At Little English Bookworm we are not just a seller of books but a passionate advocate of them as a force for social change. Placed in the hands of the generation to come, these are 3 books that we believe will make a positive difference to their lives and to the world.
It has become vitally important for me to find thought provoking, ground breaking books for young adults to read. I think this is because the older I get the more aware I am of global social injustices, discrimination by race, sex, age, beliefs…and the need to all try to make changes to improve our world. And who better than to help be the driving force? Children of course.
With this in mind, here are some excellent books to educate young adults about the inequality and unfairness that takes place and show them, through ideas, stories and facts, how we can all improve things. So, if you are a young adult, or live with, care for, or teach one, then these three books are a must read.
Here I Stand – Stories That Speak for Freedom
This is a very powerful anthology of stories and poems from contemporary authors about the rights and freedoms that are abused today all over the world. The stories and poems are very well written, poignant and inspiring. The subjects are potent but the way it has been written is very approachable for the reader and every story and poem leaves you feeling both sad but strangely optimistic.
The introduction to the book summarises wonderfully what this book tries to instill:
Every gain for human rights and those freedoms we enjoy began with one or two people recognising that something was worth fighting for, and joining with other like-minded people to make a difference.
Author: Collated by Amnesty International UK, authors include Matt Haig, Chris Riddell, John Boyne, Liz Kessler, Sarah Crossan and Chelsea Manning. Publisher: Walker Books 2016 Age group: 11+ Themes include: child abuse, immigration, having to care for infirm parents, racism, corporate negligence and bullying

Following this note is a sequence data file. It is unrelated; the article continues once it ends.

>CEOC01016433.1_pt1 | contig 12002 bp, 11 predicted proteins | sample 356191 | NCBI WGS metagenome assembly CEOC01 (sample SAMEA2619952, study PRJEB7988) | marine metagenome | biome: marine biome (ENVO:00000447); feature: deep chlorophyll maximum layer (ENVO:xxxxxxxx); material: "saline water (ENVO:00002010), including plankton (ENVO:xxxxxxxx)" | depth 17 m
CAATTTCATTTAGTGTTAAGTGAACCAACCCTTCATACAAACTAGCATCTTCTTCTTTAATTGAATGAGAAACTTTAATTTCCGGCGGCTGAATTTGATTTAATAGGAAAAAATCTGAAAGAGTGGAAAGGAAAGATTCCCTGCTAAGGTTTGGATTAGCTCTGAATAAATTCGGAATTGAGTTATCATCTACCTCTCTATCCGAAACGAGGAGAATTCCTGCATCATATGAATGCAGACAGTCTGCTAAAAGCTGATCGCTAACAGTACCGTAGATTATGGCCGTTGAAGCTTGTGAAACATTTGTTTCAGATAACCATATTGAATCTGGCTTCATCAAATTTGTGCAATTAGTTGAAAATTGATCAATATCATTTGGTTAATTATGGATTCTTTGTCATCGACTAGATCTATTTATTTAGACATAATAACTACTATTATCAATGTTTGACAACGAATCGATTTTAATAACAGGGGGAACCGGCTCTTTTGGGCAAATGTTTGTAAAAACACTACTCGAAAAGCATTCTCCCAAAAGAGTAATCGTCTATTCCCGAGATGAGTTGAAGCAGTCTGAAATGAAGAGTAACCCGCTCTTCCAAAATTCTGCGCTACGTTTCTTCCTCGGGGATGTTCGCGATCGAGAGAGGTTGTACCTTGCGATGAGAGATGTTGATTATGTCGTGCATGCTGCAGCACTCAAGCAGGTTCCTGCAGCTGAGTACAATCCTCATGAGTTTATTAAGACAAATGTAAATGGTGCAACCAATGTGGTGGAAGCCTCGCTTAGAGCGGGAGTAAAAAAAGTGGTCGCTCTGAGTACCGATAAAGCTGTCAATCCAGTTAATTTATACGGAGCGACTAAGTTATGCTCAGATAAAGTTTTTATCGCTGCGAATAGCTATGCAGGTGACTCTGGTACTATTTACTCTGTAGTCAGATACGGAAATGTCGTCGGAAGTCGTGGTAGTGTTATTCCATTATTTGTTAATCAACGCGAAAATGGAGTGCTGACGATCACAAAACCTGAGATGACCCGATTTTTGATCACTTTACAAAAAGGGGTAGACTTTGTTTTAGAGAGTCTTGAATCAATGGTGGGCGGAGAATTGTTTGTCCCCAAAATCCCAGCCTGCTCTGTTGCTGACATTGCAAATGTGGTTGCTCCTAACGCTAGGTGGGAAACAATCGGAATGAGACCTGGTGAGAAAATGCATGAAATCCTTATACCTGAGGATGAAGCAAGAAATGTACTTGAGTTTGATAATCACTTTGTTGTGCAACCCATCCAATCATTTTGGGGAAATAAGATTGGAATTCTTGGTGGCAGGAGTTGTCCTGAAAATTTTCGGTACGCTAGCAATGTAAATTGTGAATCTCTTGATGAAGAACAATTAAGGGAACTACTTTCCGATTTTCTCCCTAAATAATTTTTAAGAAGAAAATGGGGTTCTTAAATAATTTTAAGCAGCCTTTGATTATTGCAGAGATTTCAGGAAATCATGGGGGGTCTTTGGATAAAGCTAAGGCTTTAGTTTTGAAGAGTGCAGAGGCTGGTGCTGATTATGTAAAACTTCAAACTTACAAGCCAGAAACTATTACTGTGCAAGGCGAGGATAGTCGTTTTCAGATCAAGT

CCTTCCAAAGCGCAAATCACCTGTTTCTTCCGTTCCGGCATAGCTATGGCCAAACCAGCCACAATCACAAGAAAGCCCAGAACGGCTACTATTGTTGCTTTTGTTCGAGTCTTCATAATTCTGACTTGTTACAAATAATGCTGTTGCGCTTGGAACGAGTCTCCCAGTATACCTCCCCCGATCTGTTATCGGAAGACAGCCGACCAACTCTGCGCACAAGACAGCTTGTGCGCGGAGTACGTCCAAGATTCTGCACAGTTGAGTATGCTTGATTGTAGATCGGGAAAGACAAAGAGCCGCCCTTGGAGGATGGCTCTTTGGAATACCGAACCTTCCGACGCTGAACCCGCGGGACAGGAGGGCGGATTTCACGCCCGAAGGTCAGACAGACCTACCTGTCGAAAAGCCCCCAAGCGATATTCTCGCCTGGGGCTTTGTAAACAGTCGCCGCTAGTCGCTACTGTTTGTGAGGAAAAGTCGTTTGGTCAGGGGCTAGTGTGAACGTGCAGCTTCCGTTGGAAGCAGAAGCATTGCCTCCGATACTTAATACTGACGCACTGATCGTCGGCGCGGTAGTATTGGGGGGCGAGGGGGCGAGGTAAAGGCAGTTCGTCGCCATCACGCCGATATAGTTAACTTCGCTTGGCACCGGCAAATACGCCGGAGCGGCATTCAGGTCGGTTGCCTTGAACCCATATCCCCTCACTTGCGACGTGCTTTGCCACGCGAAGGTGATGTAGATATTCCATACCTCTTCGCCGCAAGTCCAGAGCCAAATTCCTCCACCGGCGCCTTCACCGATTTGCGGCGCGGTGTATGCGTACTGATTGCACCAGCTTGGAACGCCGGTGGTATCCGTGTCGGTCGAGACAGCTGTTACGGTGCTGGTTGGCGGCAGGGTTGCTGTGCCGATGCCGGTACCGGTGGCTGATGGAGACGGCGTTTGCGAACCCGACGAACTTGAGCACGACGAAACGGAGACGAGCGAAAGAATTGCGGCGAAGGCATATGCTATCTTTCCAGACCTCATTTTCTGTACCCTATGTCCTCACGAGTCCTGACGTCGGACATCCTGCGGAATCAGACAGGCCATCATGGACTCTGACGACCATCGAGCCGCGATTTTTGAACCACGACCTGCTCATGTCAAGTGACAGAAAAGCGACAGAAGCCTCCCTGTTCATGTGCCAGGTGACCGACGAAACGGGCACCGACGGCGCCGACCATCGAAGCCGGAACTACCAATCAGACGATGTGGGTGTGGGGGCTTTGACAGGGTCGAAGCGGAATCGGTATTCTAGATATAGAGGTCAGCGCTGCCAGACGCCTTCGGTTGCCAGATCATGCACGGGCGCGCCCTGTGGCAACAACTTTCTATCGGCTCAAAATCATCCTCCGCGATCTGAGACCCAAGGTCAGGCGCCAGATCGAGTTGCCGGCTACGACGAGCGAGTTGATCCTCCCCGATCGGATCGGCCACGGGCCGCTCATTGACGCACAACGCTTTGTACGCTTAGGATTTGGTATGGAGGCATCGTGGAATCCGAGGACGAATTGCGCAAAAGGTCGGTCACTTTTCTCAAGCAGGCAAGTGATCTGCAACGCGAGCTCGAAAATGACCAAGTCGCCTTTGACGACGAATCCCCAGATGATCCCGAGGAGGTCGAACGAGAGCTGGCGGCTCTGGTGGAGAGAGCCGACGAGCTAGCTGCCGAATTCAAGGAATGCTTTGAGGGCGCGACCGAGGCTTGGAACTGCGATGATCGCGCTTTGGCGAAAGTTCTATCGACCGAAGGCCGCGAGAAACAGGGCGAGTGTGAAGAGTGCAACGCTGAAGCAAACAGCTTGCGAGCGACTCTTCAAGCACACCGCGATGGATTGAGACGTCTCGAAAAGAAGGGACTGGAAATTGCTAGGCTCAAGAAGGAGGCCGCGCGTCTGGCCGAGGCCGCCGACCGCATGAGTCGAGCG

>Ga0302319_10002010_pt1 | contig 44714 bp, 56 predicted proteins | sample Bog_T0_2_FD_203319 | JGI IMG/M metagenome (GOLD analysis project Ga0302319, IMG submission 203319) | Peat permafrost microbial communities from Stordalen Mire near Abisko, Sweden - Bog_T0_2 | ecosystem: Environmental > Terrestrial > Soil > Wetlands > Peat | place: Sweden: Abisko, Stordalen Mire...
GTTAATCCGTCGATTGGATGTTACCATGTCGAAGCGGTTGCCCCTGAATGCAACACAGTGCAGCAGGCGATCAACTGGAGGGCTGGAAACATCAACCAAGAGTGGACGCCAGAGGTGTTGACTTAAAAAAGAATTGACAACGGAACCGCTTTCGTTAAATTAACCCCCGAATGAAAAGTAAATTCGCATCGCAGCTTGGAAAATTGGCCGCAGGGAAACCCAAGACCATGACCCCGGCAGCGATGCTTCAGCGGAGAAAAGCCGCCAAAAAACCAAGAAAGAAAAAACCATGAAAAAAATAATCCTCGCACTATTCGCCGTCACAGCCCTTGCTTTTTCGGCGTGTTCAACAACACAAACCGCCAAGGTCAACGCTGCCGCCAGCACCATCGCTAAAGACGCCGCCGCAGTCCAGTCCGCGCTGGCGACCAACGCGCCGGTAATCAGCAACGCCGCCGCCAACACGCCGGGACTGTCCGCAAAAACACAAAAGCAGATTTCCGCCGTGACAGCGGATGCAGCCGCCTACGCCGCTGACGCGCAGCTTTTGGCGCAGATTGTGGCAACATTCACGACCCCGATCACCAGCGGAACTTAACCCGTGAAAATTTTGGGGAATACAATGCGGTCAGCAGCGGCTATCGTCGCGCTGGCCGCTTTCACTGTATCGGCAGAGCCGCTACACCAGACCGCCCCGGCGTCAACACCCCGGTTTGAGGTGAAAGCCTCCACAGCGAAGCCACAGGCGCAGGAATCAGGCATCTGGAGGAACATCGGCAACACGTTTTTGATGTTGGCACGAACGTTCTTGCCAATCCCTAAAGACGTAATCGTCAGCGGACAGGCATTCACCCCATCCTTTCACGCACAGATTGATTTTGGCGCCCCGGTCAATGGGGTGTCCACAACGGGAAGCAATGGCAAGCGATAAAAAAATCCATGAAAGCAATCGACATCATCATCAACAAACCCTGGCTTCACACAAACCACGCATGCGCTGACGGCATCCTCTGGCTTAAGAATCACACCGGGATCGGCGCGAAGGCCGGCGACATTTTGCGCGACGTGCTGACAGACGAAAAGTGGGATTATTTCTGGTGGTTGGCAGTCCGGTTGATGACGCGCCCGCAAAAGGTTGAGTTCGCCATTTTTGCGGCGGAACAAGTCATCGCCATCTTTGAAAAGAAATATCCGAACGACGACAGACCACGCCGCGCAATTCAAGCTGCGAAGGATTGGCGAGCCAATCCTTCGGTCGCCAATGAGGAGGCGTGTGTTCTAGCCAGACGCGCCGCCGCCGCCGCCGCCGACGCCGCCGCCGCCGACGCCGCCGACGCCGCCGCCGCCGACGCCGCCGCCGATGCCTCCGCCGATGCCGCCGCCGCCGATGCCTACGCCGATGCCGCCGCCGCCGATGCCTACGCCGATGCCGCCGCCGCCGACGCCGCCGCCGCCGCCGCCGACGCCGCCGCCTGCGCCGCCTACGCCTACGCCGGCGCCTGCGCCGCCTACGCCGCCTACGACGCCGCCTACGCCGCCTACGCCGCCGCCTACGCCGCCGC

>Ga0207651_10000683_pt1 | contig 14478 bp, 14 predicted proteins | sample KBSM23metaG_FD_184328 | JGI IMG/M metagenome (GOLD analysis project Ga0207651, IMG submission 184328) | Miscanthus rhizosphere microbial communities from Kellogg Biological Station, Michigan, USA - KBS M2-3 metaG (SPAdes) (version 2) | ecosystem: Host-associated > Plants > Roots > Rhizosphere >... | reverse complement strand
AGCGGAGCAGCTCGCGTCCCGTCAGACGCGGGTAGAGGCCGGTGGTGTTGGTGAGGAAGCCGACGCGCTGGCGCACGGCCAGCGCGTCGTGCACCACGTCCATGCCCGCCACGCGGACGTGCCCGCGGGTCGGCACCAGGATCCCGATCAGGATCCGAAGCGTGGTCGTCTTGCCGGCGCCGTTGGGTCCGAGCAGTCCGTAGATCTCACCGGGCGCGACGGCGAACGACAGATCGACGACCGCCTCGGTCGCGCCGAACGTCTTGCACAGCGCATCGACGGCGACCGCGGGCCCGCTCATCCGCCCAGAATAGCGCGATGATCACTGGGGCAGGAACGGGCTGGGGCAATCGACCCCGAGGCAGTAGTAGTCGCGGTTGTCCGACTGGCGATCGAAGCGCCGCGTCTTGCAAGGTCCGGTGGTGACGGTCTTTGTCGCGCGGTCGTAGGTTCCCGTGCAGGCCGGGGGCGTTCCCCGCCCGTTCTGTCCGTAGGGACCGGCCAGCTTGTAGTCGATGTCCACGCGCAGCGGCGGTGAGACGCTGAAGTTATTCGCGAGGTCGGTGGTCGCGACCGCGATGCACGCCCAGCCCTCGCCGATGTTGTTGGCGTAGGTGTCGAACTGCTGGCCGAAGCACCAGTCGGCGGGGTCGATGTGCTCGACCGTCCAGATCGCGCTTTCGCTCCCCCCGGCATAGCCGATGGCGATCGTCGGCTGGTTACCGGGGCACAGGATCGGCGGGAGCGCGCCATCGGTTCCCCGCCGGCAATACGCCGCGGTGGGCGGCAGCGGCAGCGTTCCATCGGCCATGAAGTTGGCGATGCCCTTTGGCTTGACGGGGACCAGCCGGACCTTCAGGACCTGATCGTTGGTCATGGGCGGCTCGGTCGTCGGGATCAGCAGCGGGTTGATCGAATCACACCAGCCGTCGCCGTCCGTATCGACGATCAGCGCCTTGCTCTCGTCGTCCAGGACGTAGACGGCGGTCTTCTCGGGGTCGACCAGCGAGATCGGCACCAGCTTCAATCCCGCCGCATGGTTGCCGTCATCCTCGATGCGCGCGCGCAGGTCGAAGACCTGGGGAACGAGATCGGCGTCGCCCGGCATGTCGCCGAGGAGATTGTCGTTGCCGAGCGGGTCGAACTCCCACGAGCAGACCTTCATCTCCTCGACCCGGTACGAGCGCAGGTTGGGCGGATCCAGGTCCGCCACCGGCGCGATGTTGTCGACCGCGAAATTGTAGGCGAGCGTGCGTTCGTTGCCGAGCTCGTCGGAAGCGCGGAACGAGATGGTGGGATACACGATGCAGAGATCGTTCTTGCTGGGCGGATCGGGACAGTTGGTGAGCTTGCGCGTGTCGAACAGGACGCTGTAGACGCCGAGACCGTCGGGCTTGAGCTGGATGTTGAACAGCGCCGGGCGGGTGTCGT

The book I wish I had had when I was 14. Laura Bates mocks the ludicrous pressures and stereotypes faced by young women today. This is not a gentle journey through sexual discrimination and the woes of women. This is a ‘let yourself be woken up with alarm bells and a cold shower’ kind of book. So, not for the faint-hearted, but you will be delighted you bought it for yourself and any 14+ year old.
Warning: You will find yourself telling others to ‘Girl Up’!
Laura Bates introduces in this way:
This book will call it how it sees it…This book is the heroic, indomitable, slick it back, tie it up, don’t bother curling, who needs conditioner, any old elastic band will do, ponytail of books. (If books were hairstyles.) This book is the get down to business, stick it on and forget about it, ultra-absorbent, triple length, extra wings, night time use, heavy flow, who cares about the plasticky sound, sanitary towel of books. (If books were sanitary protection.)
Author: Laura Bates Publisher: Simon &Schuster UK 2016 Age group: 14+ Themes include: social media, body image, sexual preferences and mental health
Real Kids, Real Stories, Real Change
We have talked about two books that highlight the blatant injustices that take place everyday all over the world, and they certainly provoke strong thoughts and feelings as well as great ideas. However, this next book shows us real stands that children have made that can inspire others.
This is an engaging collection of 30 incredible stories of children who have made inspirational changes in this world. Here’s just one example:
Jean-Dominic Levesque-Rene was 10 years old and living by a golf course in Canada when he was diagnosed with cancer. Whilst off school receiving treatment, he found a flyer about pesticides that were used on lawns to make them look nicer but which had dangerous side effects. City officials where Jean-Dominic lived were not concerned by the use. So he started protesting and campaigning at the same time as fighting cancer. And although his protest started small, he managed to stop his city council using cosmetic pesticides to keep lawns green and eventually many other councils and national departments across Canada also banned such pesticides.
Author: Collated by Garth Sunden Publisher: Free Spirit Publishing 2010 Age group: 11+ Stories of: children making changes to save the environment, standing up for theirs and other people’s rights, overcoming challenges and using their creativity.
As the late British socialist politician Tony Benn would say, social change is a combination of two things:
the burning flame of anger at injustice and the burning flame of hope for a better world.
Change takes place by one or two people, challenging, protesting, demanding and demonstrating. These books will definitely help provide a catalyst for change with young adults by helping them see the difference they can make.